No, COVID-19 is not just a cold — unless a cold has sent nearly 1,000 British Columbian children to hospital and left at least 8,000 more with long-term symptoms.
Protect Our Province B .C., a coalition that’s lobbying for safer schools, is issuing that warning as students return to class for the 2022/23 school year.
The discussion over kids and COVID in British Columbia shot into the headlines last week, when a new seroprevalence study was published in pre-print on the medRxiv site. The study, which includes provincial health officer Dr. Bonnie Henry among its 13 authors, found 70 to 80 per cent of children in Greater Vancouver and the Fraser Valley contracted COVID-19 between March 2020 and August 2022.
(The study, which has not yet been peer-reviewed, drew from 14,000 blood samples drawn from a cross-section of age groups at eight separate intervals over those months.)
So what does that mean for B.C.’s children?
Jennifer Heighton can sum up one major concern in two words: long COVID.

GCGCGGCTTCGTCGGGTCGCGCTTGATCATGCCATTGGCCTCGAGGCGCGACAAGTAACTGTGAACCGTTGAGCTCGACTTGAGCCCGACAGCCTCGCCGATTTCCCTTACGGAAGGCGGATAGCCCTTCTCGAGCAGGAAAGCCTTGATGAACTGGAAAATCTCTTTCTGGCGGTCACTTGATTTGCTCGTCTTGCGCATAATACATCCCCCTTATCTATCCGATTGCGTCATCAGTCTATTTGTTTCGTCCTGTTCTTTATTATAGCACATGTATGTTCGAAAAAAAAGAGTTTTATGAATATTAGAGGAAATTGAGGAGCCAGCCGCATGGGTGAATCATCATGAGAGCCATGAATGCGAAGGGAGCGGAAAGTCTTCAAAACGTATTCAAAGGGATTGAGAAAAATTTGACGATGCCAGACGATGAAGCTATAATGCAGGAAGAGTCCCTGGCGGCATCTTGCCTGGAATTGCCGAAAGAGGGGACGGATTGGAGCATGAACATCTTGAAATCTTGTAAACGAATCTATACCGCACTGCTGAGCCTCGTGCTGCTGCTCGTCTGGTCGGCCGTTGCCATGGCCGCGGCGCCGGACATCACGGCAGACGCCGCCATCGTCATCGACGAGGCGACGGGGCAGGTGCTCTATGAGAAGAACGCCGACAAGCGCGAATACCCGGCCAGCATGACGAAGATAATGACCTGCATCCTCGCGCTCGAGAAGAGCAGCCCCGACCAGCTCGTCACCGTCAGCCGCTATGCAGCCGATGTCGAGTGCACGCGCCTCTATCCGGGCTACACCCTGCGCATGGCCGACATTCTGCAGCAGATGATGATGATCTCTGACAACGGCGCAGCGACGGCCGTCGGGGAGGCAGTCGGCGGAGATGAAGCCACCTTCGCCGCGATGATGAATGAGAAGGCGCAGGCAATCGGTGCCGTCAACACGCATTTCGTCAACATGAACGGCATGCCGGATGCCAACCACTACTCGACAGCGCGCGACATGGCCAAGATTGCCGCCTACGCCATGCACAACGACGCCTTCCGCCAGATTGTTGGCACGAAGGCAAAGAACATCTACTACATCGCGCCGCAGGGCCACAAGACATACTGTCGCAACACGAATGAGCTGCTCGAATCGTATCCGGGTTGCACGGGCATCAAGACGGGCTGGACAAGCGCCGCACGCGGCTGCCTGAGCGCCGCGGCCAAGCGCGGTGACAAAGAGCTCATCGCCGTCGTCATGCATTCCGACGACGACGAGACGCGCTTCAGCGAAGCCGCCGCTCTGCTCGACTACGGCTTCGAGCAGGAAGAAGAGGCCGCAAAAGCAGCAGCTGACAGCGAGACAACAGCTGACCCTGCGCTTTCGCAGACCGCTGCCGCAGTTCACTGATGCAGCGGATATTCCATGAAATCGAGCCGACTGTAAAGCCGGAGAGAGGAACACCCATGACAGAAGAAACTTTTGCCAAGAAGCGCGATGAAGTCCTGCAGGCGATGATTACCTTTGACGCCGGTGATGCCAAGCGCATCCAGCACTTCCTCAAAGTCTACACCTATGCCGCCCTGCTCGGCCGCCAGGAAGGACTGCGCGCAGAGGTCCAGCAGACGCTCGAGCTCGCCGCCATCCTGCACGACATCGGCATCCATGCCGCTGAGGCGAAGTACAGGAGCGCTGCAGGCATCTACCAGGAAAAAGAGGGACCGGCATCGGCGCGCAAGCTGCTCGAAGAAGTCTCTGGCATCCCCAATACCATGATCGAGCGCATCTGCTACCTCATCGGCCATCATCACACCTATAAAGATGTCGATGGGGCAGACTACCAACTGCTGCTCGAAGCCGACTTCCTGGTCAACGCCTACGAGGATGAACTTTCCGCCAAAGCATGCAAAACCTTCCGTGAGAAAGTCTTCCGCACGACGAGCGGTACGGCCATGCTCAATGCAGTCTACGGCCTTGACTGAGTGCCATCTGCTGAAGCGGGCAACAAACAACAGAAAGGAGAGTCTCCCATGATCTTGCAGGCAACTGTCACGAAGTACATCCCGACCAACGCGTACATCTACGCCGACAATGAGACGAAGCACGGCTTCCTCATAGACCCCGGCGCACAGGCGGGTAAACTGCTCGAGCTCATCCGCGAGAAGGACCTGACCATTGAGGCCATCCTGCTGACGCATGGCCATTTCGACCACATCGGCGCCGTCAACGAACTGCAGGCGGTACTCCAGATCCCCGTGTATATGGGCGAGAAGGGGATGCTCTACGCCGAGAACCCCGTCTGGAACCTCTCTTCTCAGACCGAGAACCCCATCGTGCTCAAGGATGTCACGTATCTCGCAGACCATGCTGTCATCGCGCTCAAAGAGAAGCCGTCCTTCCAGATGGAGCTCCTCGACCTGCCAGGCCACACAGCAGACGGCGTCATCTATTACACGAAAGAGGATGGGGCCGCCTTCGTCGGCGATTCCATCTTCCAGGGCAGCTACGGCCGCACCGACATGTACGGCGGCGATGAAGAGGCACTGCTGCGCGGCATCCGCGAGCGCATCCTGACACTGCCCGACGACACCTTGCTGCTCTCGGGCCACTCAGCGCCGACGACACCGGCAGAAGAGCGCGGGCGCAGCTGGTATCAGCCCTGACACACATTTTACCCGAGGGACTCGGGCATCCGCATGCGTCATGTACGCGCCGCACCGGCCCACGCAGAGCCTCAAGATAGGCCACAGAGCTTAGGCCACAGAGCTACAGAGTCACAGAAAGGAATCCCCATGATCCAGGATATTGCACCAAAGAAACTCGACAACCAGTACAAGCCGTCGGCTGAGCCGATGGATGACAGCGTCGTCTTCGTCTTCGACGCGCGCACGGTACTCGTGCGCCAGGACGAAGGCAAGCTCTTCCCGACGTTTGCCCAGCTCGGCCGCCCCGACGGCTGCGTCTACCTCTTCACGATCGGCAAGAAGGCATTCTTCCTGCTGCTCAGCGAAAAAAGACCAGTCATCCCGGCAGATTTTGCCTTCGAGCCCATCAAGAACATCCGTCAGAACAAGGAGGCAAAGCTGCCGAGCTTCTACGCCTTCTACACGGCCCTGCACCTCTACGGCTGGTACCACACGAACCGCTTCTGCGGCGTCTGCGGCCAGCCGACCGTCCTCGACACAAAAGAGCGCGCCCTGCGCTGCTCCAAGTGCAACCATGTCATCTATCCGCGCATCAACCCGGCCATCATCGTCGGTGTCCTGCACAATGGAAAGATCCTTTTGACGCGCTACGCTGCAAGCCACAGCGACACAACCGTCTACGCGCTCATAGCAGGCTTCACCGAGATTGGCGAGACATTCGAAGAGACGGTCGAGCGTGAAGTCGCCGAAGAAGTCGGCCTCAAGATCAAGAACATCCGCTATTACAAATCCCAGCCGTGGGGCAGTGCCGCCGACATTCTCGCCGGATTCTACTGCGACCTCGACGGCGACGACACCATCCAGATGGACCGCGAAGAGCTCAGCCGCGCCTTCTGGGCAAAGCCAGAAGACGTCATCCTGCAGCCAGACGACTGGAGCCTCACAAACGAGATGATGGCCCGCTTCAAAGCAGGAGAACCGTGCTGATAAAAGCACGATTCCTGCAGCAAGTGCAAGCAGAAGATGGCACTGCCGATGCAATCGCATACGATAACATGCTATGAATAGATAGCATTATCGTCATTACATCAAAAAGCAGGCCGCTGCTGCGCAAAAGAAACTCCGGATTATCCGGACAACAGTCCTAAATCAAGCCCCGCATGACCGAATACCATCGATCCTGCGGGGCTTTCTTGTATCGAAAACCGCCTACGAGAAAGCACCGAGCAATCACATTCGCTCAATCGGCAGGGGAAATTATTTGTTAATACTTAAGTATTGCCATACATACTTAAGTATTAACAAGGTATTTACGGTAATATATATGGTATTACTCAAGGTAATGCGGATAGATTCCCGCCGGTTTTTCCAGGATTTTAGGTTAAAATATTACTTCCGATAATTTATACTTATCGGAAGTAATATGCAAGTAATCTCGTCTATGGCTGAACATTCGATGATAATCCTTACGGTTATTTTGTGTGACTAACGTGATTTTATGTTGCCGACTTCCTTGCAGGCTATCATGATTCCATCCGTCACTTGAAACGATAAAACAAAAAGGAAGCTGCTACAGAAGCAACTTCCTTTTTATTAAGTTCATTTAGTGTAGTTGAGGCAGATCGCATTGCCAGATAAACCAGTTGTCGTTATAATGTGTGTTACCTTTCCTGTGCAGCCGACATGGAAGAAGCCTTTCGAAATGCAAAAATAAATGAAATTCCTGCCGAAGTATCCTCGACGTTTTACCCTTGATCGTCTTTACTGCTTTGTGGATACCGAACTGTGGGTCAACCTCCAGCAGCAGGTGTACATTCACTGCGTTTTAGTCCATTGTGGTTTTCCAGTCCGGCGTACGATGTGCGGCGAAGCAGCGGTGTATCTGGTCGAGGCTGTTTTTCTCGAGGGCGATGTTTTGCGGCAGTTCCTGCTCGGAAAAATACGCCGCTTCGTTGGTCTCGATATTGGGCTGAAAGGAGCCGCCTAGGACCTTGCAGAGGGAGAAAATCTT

Long COVID refers to a collection of after-effects — chest pain, breathing problems, brain fog, fatigue, loss of smell or taste, anxiety and depression, among many more symptoms — that can linger for weeks or months following even a mild infection. Studies have found it occurs in anywhere from two to eight per cent of children.
Heighton, an elementary school teacher who’s part of Protect Our Province, says that number should concern everyone in B.C. — especially given how widespread COVID-19 infection has become.
Taking the approximately 570,000 students in B.C.’s kindergarten-to-Grade 12 schools as a starting point, she did the conservative calculation: If 70 per cent of those kids have been infected with COVID-19, and just two per cent of those kids had long COVID, that’s about 8,000 children.
Or you can take the high end of those numbers: If 80 per cent of them have had COVID-19, and eight per cent of them came down with long COVID? That’s more like 36,000 children.
“Reinfecting children again and again with a virus that shows it can have complications down the road is not a good way forward,” Heighton said. “It’s not good for the community.”